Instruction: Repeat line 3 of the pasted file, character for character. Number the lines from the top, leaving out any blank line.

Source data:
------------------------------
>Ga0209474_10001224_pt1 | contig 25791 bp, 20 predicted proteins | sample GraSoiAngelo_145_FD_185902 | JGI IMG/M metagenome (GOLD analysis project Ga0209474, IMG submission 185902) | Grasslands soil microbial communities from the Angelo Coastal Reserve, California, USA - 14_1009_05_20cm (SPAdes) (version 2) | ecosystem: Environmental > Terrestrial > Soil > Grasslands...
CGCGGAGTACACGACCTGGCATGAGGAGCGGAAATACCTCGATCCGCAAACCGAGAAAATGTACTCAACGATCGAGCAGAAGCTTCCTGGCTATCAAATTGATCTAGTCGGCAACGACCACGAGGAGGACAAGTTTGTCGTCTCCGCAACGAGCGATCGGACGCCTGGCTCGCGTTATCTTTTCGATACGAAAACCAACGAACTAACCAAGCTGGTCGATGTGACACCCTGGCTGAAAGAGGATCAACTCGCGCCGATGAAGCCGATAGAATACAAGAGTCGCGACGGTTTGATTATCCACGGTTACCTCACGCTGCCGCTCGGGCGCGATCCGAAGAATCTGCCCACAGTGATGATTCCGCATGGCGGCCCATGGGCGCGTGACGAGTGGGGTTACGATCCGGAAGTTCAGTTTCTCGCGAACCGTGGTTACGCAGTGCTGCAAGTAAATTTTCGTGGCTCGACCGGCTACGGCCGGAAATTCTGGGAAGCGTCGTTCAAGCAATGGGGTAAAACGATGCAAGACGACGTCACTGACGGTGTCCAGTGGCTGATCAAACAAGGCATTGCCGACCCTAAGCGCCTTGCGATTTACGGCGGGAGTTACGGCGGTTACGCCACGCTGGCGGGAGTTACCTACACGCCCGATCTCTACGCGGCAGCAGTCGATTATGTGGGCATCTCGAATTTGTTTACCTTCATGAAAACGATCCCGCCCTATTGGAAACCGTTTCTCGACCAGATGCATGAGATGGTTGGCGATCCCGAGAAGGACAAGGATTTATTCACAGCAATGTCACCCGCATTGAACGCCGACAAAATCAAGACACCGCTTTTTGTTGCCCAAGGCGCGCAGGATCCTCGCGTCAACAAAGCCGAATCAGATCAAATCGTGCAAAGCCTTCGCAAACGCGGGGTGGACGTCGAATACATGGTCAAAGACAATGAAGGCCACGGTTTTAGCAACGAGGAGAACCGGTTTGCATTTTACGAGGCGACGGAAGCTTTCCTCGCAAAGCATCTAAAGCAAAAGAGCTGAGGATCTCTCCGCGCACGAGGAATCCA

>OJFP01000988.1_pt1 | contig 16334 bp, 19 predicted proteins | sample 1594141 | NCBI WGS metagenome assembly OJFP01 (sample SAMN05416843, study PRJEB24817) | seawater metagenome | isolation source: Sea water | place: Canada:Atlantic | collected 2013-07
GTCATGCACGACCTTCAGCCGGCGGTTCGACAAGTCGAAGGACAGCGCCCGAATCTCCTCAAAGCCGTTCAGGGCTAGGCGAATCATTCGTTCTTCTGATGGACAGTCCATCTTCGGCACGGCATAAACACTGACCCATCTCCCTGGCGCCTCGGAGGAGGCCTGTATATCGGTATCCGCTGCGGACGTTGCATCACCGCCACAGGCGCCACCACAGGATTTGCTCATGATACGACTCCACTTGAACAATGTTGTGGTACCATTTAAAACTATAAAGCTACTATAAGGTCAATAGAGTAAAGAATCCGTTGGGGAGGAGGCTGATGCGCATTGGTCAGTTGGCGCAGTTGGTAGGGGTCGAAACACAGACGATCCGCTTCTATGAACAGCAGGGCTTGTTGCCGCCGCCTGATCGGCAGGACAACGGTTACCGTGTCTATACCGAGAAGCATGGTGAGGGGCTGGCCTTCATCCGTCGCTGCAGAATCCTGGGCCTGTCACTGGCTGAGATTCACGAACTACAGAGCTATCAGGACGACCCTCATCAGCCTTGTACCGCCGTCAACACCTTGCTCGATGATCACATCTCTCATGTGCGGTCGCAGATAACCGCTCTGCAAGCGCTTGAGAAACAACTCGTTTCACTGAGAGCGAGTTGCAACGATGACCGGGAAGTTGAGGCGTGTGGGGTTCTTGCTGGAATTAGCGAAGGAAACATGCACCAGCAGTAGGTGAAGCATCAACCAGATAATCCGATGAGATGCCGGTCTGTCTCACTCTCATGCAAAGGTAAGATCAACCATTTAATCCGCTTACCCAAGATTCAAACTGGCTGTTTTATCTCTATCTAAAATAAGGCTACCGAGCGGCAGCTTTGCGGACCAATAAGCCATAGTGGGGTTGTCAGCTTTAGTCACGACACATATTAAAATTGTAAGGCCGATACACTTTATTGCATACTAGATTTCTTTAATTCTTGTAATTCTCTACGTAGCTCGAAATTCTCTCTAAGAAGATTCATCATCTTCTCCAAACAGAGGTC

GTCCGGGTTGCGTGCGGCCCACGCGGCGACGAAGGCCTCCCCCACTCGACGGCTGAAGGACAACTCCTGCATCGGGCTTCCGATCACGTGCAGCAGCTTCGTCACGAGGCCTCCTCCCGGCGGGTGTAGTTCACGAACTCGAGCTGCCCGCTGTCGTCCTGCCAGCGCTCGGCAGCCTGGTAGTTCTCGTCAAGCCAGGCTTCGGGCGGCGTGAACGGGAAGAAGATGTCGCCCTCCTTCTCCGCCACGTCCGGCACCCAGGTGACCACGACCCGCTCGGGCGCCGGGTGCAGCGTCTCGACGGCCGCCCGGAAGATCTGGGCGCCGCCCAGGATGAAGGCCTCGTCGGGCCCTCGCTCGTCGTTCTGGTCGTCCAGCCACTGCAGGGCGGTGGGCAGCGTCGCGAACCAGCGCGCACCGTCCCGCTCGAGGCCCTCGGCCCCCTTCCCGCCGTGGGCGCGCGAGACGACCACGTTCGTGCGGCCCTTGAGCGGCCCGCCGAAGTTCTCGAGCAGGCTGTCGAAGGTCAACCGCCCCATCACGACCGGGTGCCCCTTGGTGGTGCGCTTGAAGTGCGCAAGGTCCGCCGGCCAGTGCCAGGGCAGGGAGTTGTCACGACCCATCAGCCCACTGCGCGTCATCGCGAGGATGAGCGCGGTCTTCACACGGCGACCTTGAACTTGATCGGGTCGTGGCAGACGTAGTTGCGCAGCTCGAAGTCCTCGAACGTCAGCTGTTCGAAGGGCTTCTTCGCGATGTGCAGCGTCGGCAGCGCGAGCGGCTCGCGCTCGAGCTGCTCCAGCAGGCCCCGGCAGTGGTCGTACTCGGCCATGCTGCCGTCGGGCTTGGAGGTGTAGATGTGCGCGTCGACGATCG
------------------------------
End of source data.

>OJFP01000988.1_pt1 | contig 16334 bp, 19 predicted proteins | sample 1594141 | NCBI WGS metagenome assembly OJFP01 (sample SAMN05416843, study PRJEB24817) | seawater metagenome | isolation source: Sea water | place: Canada:Atlantic | collected 2013-07